Why do you think many self-employed people complain about being under appreciated and underpaid? We entrepreneurs often look to clients and customers to give us permission to charge decent money, which serves us because we can avoid facing our own disastrous beliefs about self value and money and instead blame "everyone else" for not valuing us. (It's not just entrepreneurs who do this - Just like we accept the love we think we deserve, we also accept the time, wages, relationships... You fill in the blank.) 

When I ask others if I am enough, I don't have to truly look at myself. Because they'll never give me the validation I need (not long term anyway) so I'll always be able to blame them and keep my victim identity. I've asked their permission to accept me for who I am - and when their validation inevitably comes up short, it serves me because I can go back to my comfortable belief that nothing ever works out for me, no one ever thinks I'm good enough... Like the old song goes, "Nobody likes me, everybody hates me, I guess I'll go eat worms."

Here's a story: It was my first paid Luxe Portrait Shoot. The client was in her sixties, dealing with an incurable illness, desperate to celebrate her life and leave a gift for family. We had planned her shoot in great detail. Fresh roses, lace shawls, a forest clearing... magical locations in and out of the studio and five beautiful dresses. The shoot went perfectly, and that evening my heart was more alive than it had ever been. I started to think, "Maybe my passion will turn out to be a viable and exciting career! Clearly there are women who want this and will trust me to create it for them."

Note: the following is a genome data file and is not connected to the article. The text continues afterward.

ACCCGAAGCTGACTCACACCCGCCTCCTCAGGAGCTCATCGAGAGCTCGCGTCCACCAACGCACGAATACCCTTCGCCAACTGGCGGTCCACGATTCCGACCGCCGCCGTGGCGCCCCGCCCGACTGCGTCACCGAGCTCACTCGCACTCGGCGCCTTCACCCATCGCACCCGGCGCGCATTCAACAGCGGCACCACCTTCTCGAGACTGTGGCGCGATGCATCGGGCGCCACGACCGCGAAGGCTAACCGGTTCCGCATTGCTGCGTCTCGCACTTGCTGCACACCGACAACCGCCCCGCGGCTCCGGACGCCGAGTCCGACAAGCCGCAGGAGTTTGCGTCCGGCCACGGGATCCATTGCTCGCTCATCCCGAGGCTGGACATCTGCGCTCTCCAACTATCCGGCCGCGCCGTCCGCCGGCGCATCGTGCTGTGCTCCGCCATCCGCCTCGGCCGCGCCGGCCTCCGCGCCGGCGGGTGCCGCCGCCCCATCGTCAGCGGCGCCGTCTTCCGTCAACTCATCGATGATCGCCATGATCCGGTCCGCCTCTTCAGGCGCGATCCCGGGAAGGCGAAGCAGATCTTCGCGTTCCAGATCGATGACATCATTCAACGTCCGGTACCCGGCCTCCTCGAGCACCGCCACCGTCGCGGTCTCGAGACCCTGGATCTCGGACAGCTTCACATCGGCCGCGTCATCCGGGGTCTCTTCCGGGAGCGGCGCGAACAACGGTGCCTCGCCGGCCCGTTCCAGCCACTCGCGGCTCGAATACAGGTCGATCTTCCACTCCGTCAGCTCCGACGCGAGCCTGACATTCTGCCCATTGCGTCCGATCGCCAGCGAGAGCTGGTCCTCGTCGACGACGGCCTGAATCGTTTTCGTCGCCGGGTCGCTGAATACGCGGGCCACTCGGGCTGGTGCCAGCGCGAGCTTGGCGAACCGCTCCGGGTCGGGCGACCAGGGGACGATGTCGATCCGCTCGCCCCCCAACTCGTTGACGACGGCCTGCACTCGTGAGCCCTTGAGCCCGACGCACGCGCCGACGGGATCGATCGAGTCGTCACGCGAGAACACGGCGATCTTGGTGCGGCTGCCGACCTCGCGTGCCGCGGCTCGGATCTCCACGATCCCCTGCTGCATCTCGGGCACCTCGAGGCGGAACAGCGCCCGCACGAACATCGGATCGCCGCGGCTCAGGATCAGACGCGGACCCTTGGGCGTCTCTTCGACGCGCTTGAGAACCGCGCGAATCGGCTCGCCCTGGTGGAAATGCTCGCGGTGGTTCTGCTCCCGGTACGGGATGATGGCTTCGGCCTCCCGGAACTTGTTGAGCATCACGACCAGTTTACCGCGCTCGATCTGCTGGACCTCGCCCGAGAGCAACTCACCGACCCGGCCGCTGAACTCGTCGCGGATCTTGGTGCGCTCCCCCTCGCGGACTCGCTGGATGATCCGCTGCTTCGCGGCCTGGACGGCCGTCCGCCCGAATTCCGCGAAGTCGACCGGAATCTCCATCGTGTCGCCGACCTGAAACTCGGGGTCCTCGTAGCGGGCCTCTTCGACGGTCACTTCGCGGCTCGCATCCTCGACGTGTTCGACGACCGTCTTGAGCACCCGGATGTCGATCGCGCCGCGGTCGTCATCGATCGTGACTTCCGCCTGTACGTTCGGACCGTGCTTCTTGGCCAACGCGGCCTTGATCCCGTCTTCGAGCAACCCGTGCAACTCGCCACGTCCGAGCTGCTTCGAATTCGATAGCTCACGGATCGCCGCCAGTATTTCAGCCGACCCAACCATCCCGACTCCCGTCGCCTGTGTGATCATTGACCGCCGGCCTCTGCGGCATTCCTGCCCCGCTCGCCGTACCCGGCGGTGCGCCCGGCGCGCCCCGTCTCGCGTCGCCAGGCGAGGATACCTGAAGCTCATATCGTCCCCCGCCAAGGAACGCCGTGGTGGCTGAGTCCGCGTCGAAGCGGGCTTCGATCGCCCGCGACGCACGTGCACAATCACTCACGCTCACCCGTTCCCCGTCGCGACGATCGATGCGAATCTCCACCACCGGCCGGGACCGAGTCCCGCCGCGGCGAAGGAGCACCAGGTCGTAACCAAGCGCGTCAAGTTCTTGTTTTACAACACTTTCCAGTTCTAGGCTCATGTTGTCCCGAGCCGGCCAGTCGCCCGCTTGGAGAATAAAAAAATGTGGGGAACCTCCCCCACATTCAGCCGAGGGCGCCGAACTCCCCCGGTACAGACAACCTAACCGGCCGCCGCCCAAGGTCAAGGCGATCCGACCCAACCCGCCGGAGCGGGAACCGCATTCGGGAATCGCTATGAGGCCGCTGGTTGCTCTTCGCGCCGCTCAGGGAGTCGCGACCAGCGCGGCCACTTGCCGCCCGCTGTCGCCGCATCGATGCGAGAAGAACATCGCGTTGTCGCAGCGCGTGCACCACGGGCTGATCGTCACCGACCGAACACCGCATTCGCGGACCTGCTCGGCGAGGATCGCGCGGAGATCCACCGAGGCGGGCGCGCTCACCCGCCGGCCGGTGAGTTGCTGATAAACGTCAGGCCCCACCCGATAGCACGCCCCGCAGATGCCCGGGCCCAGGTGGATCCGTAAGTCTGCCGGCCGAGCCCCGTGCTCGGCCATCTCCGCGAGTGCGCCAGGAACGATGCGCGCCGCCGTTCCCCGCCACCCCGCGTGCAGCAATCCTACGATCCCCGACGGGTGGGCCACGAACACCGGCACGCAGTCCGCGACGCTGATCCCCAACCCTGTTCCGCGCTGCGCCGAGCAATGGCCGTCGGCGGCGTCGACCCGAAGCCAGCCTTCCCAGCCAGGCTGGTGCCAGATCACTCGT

I went to sleep that night and just as I was drifting off, a voice crept into my head. "You really think today went well? Sure, she had fun, but you encouraged a sixty-something year old woman to wear her extensions, put on false lashes, and twirl around in dresses. Everyone's going to think that's ridiculous! Oh, and even if she pays for this, no one else will." I felt my heart pound. My eyes shot open. "What on earth have I done," I thought. "This IS stupid. Sure, the shoot was fun, but everyone is going to laugh at me, and worse, they're going to laugh at her. What was I thinking?" Eventually I fell asleep. And when I woke up, the first thing I did was review the portraits from the day before. They were beautiful. I thought back to the voice in my head from the night before. That insecurity had always been there, and for years I'd listened to it. I looked back at the portraits, and several days later when the client returned to view them and cried, I shuddered at the thought of needing permission from anyone but her and myself.

And now, almost two years and a hundred clients later, I'm so glad I asked myself for permission to specialize in and pursue women's portraiture. For me, the only other opinion that matters is God's (and I do mean God, not American Christianity), for God wrote this passion on my heart long before I had the words to express it.

And you, friend, are probably a permission addict too. Does your source of permission really have your best interest at heart? I hope it does. And if you're seeking permission from the wrong source, in what way is it serving you? In other words, how is that behavior keeping you from growing or taking responsibility for something in your life?